14 reasons why applying for a job is so crappy

Crappy Jobs and why you get rejected

A job seeker from Pasadena, California walked into our L.A. office recently and was looking for work. He had skills in construction, but we didn’t have any work for him that day. He didn’t come back.

Another man was seeking work in our Tampa office. He also had skills in construction work, but we didn’t have any openings at job sites that day, either. He came back the next day asking again. And the next. By the third day we had a job, and he was the first person we asked.

Job seekers across the country – and not just for positions with On Demand Staffing – get frustrated hearing “no”. We don’t begrudge people for getting frustrated. Being underemployed – or worse, unemployed – is intense stress.

The whole process is crappy for everyone. On the employer’s side there are hundreds or thousands of applications to sift through. Depending on the job and region, most of those applications have to be rejected because of drug or alcohol abuse. On the applicant’s side half the reasons for being rejected are completely outside of your control or they’re a byproduct of other crappy circumstances.

5 reasons you might get rejected from a lousy job outside of your control

Automated-screening. Companies that are hiring lament the sheer number of applications they get for a job opening. Many places turn to everyone’s least-favorite solution: an algorithm. The same kind of algorithms and bots that bring you the same blurry photo of your Aunt’s tuna-on-rye sandwich on Facebook are reading your application.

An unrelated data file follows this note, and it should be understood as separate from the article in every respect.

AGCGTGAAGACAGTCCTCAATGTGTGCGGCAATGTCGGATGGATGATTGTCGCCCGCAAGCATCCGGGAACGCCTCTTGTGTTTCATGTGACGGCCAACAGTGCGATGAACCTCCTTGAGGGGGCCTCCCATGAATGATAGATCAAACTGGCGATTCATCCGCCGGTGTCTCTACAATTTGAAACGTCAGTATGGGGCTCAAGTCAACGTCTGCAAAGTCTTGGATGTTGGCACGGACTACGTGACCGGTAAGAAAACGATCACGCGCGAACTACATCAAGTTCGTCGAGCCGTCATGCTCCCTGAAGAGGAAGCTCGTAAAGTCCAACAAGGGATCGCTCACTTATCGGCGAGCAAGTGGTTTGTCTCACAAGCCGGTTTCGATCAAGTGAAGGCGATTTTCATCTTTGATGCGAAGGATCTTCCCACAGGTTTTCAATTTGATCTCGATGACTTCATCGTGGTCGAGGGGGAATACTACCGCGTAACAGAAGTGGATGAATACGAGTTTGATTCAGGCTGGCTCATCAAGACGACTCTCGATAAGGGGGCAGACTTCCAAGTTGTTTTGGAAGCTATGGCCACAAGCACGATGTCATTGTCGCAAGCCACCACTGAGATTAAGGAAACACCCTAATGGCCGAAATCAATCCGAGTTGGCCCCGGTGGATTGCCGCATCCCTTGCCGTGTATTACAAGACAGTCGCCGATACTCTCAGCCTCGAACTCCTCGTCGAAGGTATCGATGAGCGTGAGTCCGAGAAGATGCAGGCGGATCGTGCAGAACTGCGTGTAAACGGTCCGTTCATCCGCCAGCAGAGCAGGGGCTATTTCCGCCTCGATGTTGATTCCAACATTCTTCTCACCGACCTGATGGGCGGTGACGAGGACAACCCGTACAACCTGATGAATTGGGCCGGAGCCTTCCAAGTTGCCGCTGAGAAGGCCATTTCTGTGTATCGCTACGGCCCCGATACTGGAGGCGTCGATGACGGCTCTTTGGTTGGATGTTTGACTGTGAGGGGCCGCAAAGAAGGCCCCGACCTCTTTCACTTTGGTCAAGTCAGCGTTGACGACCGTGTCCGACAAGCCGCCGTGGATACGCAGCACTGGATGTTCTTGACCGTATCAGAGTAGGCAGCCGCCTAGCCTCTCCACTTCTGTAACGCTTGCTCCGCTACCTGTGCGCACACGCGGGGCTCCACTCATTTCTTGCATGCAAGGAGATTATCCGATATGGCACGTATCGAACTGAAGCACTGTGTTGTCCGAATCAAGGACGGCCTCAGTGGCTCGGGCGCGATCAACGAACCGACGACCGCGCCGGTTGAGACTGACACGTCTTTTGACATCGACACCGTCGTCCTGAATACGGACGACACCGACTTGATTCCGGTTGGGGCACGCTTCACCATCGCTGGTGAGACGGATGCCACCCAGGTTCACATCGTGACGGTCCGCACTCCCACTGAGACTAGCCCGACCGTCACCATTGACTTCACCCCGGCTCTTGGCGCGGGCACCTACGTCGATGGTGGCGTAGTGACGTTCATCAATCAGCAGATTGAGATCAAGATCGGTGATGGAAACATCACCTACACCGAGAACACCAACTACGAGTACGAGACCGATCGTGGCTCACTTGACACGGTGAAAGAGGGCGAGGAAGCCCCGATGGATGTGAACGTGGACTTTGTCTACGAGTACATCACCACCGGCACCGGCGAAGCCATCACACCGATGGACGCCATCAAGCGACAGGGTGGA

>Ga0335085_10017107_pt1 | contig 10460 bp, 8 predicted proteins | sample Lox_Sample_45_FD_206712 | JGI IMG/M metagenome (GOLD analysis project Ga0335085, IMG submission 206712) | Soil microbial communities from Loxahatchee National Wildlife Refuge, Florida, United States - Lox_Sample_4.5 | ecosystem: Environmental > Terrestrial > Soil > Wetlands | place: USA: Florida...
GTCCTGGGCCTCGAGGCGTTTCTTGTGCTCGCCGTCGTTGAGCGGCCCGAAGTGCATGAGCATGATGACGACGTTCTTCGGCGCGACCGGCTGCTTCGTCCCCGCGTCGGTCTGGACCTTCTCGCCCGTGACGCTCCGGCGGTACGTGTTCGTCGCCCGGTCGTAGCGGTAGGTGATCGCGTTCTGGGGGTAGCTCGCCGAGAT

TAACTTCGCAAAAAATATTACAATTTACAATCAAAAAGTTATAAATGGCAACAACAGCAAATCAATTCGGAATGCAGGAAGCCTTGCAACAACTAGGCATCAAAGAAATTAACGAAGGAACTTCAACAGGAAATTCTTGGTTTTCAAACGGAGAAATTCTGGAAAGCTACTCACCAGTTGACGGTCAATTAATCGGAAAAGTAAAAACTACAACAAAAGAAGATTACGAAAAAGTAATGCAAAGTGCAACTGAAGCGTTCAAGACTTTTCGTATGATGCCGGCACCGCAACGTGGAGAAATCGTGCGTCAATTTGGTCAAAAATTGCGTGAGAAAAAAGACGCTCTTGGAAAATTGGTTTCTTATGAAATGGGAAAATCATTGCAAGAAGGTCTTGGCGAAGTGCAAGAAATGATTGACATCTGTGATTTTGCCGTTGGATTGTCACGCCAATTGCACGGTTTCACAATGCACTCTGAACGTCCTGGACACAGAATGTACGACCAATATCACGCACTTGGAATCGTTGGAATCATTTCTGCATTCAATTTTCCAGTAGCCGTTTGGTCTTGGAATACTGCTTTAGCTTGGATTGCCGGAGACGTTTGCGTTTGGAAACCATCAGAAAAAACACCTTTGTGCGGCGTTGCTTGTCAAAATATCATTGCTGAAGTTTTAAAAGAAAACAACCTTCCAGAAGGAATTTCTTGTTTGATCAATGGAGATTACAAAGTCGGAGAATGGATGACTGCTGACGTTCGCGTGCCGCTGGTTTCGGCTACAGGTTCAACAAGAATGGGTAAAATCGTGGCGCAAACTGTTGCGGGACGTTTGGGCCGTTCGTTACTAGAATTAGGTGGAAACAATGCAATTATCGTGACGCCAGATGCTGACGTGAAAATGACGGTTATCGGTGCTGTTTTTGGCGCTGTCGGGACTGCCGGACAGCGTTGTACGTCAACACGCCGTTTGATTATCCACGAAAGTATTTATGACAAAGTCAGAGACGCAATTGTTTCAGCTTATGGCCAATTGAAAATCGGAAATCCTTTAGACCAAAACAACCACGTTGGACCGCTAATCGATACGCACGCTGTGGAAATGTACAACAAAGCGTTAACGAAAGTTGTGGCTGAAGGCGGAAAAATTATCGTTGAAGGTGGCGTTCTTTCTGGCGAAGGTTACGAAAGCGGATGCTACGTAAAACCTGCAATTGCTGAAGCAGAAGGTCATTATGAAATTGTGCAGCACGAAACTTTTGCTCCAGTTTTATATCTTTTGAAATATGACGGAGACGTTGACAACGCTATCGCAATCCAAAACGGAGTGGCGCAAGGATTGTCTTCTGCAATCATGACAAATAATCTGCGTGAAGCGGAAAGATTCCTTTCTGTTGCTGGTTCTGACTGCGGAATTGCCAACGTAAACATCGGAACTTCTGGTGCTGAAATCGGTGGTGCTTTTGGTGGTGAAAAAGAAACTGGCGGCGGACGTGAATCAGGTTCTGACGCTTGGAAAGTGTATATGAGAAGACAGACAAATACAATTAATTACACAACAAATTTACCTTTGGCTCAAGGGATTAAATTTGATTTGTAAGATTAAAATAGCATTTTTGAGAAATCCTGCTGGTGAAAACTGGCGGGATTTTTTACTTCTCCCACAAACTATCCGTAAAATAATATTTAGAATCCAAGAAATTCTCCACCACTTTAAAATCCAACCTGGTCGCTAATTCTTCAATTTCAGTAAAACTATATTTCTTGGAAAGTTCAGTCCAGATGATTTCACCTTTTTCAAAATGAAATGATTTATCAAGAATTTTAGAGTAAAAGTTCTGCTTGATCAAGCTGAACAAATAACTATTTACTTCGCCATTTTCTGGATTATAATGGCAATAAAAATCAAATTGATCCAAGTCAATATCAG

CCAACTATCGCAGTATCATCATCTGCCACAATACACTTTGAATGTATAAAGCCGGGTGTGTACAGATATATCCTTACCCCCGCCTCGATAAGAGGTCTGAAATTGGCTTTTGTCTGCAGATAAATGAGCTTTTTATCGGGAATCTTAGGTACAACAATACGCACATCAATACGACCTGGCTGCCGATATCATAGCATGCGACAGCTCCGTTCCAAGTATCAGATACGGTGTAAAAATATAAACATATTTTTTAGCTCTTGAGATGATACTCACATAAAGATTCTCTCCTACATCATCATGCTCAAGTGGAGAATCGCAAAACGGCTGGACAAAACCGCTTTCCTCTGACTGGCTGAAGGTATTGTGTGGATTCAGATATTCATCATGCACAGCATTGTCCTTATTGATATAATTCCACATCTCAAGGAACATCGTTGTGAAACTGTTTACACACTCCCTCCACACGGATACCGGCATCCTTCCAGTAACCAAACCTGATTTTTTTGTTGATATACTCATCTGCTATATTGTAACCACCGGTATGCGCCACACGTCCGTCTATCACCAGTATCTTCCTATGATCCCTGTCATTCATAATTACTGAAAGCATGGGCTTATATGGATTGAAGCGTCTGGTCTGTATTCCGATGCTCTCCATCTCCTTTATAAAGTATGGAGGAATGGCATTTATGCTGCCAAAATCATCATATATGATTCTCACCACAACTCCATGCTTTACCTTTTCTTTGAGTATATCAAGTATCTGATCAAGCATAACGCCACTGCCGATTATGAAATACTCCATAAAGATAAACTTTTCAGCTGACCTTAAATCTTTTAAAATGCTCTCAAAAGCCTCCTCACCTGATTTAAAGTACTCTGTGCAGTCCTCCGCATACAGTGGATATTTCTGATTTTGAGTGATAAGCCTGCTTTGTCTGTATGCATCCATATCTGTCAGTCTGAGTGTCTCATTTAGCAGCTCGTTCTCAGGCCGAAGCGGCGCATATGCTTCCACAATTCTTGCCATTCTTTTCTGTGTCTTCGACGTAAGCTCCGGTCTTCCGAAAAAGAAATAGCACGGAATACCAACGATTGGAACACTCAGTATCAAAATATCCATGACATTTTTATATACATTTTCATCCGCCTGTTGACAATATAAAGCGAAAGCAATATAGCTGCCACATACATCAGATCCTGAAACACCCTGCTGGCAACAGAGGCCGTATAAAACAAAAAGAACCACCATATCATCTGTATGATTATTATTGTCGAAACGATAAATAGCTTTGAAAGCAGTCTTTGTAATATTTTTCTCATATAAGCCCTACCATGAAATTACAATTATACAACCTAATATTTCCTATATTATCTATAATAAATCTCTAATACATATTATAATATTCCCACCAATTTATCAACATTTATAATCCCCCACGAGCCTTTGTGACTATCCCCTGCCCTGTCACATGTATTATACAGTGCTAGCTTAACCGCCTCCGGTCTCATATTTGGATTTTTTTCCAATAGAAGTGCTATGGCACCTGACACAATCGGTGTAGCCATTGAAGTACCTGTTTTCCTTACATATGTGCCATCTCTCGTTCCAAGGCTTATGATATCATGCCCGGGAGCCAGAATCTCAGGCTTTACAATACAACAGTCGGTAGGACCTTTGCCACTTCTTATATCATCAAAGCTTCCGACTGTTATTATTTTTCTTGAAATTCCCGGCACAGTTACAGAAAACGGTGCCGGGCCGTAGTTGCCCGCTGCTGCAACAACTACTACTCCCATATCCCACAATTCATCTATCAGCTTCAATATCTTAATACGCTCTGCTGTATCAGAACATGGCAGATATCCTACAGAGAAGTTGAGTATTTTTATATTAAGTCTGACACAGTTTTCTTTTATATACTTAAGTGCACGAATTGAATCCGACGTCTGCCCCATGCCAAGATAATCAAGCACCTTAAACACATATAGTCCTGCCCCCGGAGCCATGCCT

On Demand Staffing doesn’t do that because automated resume screening is the worst way to handle any applicant. While there are ways to fight against this elsewhere — like repeating many of the keywords of a job description in your resume — it’s often a futile exercise.

Too many listing locations. Some employers spread a wide net of job listings on job boards and career sites. That’s fine, but we notice many employers gravitate toward one site as their “primary source” because they like the way that site’s system is set up. If you applied in one of the “wrong sites”, you may be more likely to be ignored.

Fear of hiring. Many mid-size businesses struggle with when to hire and when to wait. Where budgets are tight, they may want to hire quickly if things pick up. So, job applications are sought and you take a day off some other job to apply for this other job. You think things are great but when it comes time for them to commit the decision is scrapped.

Over-hiring. If a company knows it needs ten people to sort items on a conveyor belt, for example, it also knows at least one or two people aren’t going to show up each day. Because the work has to get done companies over-hire. This means twelve people are hired for ten jobs in the expectation two people won’t get out of bed that morning. You and someone else get screwed when all ten people do show up. You’re told to “come back tomorrow”. We haven’t found a solution to this problem, either.

They already self-selected someone internally. This is more common in offices but can happen anywhere an employer wants to post a listing, but they’ve already selected someone for the role. Many companies have internal policies that require posting every job — even if it’s already filled.